The obvious question then becomes, how the hell did a 15+ year old super-rare doll end up in a generic toy hammock photo shoot? Obviously the plushies have to be supplied from somewhere, but where IS that? Did they just grab a bunch of dolls from a thrift store and didn’t realize what they had? Did someone bring in a bunch of old plushies from their kid’s toy box? Was someone on-staff a fellow gaming collector and sneaked in a gem from their private collection just for the laugh of an Easter egg?
Out of morbid curiosity, I decided to check the product reviews to see if any shenanigans had gone down; after all, not all companies go out of their way to state that the supplementary items shown with their product are not included with said product, and I could easily see some smartass complaining that their net didn’t come with a vintage Banjo-Kazooie plush. Unfortunately, it seems that the two people who’ve actually bothered to leave reviews either didn’t see it, didn’t know what it was, or don’t have anywhere near as lame of a sense of humor as I do.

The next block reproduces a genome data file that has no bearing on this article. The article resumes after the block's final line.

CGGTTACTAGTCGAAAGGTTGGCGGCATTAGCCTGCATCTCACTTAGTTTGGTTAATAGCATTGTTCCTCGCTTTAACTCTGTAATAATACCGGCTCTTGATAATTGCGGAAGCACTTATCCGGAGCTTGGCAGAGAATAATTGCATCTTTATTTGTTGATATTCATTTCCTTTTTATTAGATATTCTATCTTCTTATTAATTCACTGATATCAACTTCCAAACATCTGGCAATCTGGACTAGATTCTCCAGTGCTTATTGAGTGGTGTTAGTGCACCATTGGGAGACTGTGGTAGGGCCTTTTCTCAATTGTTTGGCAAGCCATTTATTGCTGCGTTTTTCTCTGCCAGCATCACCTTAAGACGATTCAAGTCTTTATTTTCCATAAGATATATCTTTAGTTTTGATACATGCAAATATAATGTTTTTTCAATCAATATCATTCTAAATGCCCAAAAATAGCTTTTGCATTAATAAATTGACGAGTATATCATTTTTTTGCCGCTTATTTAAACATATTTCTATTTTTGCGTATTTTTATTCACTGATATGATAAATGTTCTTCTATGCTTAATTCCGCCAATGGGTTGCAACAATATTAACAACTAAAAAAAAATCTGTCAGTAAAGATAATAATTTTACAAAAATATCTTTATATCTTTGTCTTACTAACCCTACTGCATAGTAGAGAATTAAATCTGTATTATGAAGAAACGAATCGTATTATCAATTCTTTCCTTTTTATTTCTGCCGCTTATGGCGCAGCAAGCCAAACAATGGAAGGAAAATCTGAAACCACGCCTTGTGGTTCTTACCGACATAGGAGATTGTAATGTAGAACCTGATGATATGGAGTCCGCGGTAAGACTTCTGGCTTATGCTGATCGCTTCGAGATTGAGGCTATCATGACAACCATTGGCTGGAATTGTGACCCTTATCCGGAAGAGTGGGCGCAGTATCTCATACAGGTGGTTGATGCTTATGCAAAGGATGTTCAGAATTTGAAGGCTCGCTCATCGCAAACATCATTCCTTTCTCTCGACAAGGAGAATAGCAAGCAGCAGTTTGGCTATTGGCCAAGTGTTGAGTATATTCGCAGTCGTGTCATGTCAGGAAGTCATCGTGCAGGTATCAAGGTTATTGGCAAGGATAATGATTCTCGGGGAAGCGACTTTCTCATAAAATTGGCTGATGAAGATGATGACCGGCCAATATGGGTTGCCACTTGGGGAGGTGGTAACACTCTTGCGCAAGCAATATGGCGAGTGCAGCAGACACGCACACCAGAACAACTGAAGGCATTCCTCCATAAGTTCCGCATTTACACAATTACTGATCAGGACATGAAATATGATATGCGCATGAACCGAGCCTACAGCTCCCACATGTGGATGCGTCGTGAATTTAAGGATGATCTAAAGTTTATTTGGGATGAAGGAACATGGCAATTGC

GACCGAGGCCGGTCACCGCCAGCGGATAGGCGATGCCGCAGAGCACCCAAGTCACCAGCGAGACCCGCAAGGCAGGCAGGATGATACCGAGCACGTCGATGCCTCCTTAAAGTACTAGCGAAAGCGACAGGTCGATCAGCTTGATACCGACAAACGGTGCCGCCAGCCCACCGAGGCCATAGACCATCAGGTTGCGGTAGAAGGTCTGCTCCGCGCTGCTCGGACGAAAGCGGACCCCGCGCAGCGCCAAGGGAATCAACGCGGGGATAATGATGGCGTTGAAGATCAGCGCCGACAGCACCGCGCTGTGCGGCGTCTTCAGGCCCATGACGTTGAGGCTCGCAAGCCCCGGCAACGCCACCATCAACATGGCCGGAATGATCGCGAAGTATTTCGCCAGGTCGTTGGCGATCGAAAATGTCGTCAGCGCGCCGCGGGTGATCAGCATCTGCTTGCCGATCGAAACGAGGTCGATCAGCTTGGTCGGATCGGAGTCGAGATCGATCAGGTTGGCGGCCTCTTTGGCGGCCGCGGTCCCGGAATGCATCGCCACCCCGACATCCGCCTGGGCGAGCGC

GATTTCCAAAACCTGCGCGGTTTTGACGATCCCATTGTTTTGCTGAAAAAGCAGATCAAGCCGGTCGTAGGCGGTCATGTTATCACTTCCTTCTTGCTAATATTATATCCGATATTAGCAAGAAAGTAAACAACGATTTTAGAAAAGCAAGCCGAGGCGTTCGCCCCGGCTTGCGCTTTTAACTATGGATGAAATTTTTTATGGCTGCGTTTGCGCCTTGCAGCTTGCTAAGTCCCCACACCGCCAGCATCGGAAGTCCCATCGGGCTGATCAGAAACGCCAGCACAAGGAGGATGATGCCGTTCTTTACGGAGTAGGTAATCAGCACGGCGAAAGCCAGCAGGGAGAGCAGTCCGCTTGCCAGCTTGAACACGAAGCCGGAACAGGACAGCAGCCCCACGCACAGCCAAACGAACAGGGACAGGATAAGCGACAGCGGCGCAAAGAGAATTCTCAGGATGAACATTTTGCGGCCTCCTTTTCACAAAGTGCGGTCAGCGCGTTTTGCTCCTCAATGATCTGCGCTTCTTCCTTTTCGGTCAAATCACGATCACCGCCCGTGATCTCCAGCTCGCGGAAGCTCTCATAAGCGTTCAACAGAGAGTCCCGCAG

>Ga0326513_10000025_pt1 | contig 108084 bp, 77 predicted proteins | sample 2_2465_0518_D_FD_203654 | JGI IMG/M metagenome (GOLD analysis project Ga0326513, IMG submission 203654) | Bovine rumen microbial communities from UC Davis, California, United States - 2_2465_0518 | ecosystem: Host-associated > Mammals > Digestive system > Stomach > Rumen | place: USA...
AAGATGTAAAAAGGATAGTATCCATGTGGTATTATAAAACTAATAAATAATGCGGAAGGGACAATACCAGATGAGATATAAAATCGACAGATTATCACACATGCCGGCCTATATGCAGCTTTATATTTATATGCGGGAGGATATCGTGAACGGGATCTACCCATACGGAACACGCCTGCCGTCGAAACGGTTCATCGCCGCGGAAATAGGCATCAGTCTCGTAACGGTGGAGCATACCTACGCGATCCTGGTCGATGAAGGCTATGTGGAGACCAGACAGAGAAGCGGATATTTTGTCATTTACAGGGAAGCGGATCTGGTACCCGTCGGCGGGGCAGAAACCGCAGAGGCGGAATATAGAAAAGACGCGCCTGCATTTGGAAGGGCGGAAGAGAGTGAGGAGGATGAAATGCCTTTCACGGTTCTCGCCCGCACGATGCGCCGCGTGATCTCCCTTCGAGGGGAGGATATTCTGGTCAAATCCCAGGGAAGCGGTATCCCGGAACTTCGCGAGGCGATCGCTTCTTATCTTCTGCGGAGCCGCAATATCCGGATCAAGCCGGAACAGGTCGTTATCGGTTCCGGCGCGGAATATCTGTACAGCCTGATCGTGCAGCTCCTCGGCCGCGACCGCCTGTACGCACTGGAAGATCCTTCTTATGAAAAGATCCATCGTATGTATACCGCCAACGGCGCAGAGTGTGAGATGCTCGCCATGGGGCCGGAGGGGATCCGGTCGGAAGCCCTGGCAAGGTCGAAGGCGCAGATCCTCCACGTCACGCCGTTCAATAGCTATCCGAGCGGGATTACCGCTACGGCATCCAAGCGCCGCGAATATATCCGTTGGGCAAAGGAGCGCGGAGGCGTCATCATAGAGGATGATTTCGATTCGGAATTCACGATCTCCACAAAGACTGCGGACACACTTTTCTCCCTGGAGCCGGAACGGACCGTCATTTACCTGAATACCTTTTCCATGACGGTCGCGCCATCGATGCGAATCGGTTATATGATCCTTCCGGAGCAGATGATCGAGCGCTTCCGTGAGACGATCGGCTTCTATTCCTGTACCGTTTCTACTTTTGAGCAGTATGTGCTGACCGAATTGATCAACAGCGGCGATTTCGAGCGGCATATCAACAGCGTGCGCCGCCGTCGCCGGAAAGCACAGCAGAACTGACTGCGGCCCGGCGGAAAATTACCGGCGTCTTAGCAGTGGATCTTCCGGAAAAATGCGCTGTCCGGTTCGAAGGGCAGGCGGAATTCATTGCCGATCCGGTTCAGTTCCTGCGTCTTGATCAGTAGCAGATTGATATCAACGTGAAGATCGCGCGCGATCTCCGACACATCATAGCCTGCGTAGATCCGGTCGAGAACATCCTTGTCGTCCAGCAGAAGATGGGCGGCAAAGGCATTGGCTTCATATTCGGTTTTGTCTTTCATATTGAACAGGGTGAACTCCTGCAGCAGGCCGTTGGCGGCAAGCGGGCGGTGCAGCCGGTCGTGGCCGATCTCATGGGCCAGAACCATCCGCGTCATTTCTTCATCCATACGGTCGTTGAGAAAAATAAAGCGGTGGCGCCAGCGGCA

However the doll got there, I suppose we’ll never know if it was put there on purpose. I’m still not sure if it’s funnier if they knew or didn’t know, so I’ll leave that for you guys to decide.
Obligatory Legal Crap
I do not own or have any affiliation with Banjo-Kazooie, Target, eBay, or Amazon. I don’t even own the net this article is focused on, let alone the dolls inside of it.
I do, however, own Pikmin. In the plushie sense, that is, not the licensing way.
While July 1st typically conjures thoughts of impending fireworks and barbecues for the average American, there is a certain breed of nerd for whom it’s New Years Day.